First up is Visage, whose ability to put out insane amounts of burst damage in the lane with Soul Assumption is valuable in a roaming meta. His +30 percent XP gain talent also helps put him ahead of the enemy supports, which he can even prey on with Soul Assumption. And then there's the significant buff to his ultimate, which now has a 130-second cooldown at all levels instead of scaling down from 160 seconds.

Looking at the field, there are several support players that could take advantage of Visage's buffs. Kurtis "Aui_2000" Ling is one of the best Visage players in history. If he gets his hands on the hero, Cloud 9's enemies must be prepared to shut him down. Virtus Pro's Ilya "Lil" Ilyuk also has Visage on his list of signature heroes, making him and his team even more dangerous than they already are.

But the one team that will get the most out of Visage is OG, thanks to Tal "Fly" Aizik's awesome play on the hero. This could prove to be the one thing they need to get back to "final boss" status, considering that they haven't been winning a whole lot since the Kiev Major.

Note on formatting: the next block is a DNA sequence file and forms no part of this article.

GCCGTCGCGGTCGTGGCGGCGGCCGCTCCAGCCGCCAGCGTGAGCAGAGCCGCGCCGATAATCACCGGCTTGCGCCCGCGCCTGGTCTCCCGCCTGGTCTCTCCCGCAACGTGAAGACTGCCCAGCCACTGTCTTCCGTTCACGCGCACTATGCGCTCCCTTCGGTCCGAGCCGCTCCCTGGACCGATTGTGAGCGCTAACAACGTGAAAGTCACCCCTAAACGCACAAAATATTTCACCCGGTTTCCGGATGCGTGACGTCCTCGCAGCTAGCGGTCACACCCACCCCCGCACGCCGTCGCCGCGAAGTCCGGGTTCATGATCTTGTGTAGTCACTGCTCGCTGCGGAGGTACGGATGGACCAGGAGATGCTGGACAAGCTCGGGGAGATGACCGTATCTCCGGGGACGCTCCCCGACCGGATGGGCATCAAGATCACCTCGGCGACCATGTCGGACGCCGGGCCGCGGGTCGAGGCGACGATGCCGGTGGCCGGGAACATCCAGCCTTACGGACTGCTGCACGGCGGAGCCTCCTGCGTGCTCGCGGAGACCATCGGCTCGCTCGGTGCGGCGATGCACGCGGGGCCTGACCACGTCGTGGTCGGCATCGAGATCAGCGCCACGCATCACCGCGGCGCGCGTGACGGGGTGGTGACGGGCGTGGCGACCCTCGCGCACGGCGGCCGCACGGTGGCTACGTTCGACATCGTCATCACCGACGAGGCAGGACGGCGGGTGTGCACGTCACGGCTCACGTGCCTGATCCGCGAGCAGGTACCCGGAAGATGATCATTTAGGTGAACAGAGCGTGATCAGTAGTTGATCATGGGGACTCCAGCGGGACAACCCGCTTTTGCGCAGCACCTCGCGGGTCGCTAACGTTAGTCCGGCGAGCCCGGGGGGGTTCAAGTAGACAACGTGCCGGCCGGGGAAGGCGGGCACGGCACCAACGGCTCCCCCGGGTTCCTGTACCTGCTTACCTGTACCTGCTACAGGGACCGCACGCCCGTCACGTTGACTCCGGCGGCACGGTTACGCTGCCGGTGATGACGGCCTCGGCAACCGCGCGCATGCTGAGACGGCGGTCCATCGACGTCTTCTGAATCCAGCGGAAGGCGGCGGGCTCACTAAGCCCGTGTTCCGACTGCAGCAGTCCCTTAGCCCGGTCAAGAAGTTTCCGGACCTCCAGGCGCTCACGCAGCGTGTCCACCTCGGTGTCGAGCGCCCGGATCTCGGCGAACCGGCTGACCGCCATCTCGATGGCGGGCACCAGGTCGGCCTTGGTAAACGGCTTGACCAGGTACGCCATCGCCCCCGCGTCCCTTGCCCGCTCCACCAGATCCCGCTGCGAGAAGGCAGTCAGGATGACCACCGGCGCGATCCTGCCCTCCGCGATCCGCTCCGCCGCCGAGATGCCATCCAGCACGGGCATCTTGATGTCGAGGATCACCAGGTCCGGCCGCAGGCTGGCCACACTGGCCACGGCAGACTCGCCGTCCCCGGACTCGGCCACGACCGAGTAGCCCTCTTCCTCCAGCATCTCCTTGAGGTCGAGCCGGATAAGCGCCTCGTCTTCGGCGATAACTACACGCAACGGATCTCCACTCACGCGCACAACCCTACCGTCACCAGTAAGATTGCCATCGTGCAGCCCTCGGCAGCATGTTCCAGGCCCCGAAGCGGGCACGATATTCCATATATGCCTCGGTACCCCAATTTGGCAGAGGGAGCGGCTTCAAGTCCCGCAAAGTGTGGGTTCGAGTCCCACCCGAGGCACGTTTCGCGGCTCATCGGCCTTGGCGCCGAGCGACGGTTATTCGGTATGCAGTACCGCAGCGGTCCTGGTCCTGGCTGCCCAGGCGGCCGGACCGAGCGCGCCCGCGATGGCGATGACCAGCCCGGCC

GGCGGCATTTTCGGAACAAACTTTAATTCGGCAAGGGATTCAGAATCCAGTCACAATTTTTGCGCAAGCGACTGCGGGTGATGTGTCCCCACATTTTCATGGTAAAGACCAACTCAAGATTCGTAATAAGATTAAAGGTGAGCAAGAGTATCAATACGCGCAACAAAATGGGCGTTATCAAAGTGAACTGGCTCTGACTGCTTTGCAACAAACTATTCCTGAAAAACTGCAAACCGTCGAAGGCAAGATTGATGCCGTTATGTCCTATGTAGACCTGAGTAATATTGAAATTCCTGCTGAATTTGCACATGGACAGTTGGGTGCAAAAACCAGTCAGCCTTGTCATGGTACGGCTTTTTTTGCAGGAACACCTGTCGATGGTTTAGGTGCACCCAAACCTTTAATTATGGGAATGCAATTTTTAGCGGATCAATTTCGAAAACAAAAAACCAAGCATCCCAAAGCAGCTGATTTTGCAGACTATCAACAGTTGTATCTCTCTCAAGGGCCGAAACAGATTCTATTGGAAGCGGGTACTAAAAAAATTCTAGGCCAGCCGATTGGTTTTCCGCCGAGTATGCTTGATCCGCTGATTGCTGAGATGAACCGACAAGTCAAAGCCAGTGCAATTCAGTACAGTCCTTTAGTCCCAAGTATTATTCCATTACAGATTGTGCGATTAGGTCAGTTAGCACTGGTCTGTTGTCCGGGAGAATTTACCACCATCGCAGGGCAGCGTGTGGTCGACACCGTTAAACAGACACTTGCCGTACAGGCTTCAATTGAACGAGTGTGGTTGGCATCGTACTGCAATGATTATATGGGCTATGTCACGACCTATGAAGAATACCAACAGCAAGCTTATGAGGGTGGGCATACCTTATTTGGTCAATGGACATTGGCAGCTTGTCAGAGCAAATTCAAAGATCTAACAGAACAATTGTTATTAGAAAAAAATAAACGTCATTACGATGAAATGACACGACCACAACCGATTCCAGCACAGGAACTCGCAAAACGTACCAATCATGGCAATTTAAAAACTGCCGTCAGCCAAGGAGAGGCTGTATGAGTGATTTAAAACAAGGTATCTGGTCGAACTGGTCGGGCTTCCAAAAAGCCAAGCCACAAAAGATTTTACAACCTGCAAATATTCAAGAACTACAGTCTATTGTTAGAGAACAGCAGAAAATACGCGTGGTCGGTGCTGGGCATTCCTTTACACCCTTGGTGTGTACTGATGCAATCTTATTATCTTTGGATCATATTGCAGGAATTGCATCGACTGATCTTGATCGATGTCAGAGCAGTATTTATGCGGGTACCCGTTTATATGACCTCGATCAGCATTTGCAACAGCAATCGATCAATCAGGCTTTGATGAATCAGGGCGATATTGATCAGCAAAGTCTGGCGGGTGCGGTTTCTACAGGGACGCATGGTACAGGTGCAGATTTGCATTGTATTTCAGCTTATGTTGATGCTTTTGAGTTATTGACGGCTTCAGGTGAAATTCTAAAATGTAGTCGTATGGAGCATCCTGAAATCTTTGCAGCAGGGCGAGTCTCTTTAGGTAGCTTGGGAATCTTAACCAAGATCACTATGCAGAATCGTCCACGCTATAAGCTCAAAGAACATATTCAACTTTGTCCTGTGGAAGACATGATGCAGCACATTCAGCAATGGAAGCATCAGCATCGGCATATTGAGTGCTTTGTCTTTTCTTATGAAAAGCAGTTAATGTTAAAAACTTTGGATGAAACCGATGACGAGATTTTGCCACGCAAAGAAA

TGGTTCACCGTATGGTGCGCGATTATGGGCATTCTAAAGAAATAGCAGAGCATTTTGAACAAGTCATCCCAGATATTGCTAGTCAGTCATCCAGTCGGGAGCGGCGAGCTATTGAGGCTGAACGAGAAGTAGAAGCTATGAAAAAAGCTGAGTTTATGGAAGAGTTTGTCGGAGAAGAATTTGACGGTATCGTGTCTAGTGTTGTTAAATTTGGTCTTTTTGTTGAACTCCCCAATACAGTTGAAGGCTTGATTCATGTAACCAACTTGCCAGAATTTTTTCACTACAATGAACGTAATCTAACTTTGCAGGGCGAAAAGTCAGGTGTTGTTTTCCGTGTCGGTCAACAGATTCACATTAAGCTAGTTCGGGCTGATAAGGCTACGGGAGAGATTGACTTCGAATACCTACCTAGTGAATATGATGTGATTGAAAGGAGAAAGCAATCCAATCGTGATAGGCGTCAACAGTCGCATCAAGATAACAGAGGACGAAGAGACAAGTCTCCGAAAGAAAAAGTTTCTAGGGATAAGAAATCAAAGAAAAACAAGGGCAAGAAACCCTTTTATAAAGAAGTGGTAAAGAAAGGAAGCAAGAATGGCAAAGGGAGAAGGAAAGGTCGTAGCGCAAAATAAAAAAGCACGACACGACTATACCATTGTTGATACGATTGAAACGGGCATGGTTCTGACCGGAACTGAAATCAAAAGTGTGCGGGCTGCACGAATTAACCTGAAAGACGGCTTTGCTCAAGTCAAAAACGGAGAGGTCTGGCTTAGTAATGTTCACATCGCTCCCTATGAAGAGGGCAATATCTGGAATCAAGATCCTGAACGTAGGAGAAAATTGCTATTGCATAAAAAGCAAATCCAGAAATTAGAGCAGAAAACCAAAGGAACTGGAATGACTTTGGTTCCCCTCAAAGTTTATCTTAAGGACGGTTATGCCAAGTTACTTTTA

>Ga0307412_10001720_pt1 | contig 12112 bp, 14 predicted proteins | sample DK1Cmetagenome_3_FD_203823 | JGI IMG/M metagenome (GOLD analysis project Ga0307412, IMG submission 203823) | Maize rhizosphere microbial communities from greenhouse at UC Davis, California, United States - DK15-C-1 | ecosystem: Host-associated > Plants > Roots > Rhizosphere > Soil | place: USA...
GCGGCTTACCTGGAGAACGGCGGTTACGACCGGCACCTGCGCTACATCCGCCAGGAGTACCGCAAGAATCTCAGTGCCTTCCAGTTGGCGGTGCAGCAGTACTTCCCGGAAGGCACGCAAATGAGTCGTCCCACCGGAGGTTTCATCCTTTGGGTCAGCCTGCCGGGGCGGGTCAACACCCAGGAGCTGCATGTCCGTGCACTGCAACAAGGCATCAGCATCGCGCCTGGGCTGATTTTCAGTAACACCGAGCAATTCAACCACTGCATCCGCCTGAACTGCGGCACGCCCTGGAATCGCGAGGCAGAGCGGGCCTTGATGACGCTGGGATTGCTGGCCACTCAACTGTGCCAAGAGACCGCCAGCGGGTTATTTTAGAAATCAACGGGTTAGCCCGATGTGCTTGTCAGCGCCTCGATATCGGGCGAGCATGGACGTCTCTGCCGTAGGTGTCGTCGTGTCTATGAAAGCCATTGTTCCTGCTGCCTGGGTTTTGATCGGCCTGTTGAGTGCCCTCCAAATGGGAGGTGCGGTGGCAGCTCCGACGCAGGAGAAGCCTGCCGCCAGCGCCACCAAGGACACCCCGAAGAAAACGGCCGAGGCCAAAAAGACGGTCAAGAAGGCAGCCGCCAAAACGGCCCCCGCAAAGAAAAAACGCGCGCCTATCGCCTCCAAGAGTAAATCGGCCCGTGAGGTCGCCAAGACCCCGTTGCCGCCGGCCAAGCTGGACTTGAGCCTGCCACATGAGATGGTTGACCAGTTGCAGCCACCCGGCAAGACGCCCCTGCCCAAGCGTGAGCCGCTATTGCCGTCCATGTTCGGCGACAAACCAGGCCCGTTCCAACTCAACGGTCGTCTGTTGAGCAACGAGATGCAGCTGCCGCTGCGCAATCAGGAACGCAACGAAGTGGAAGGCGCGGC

On the other end of the spectrum, Anti-Mage has been steadily going up in pick rates lately, with the most recent example happening at DreamLeague Season 7. He was picked nine times in that tournament, ending with a 55.56 percent win rate. He was picked mostly in response to teams that took Venomancer as a carry, which makes sense considering that Veno is dependent on magic damage and high mana cost spells. Anti-Mage also eats no-lockdown heroes alive thanks to Blink.

And finally, there is Brewmaster, who has received a slew of minor buffs since the period after the Kiev Major. In a patch where creep denies give 30 percent experience to allied heroes, having Drunken Haze in the lane helps immensely. At a cost of 25 mana per cast, it is also extremely cheap to use.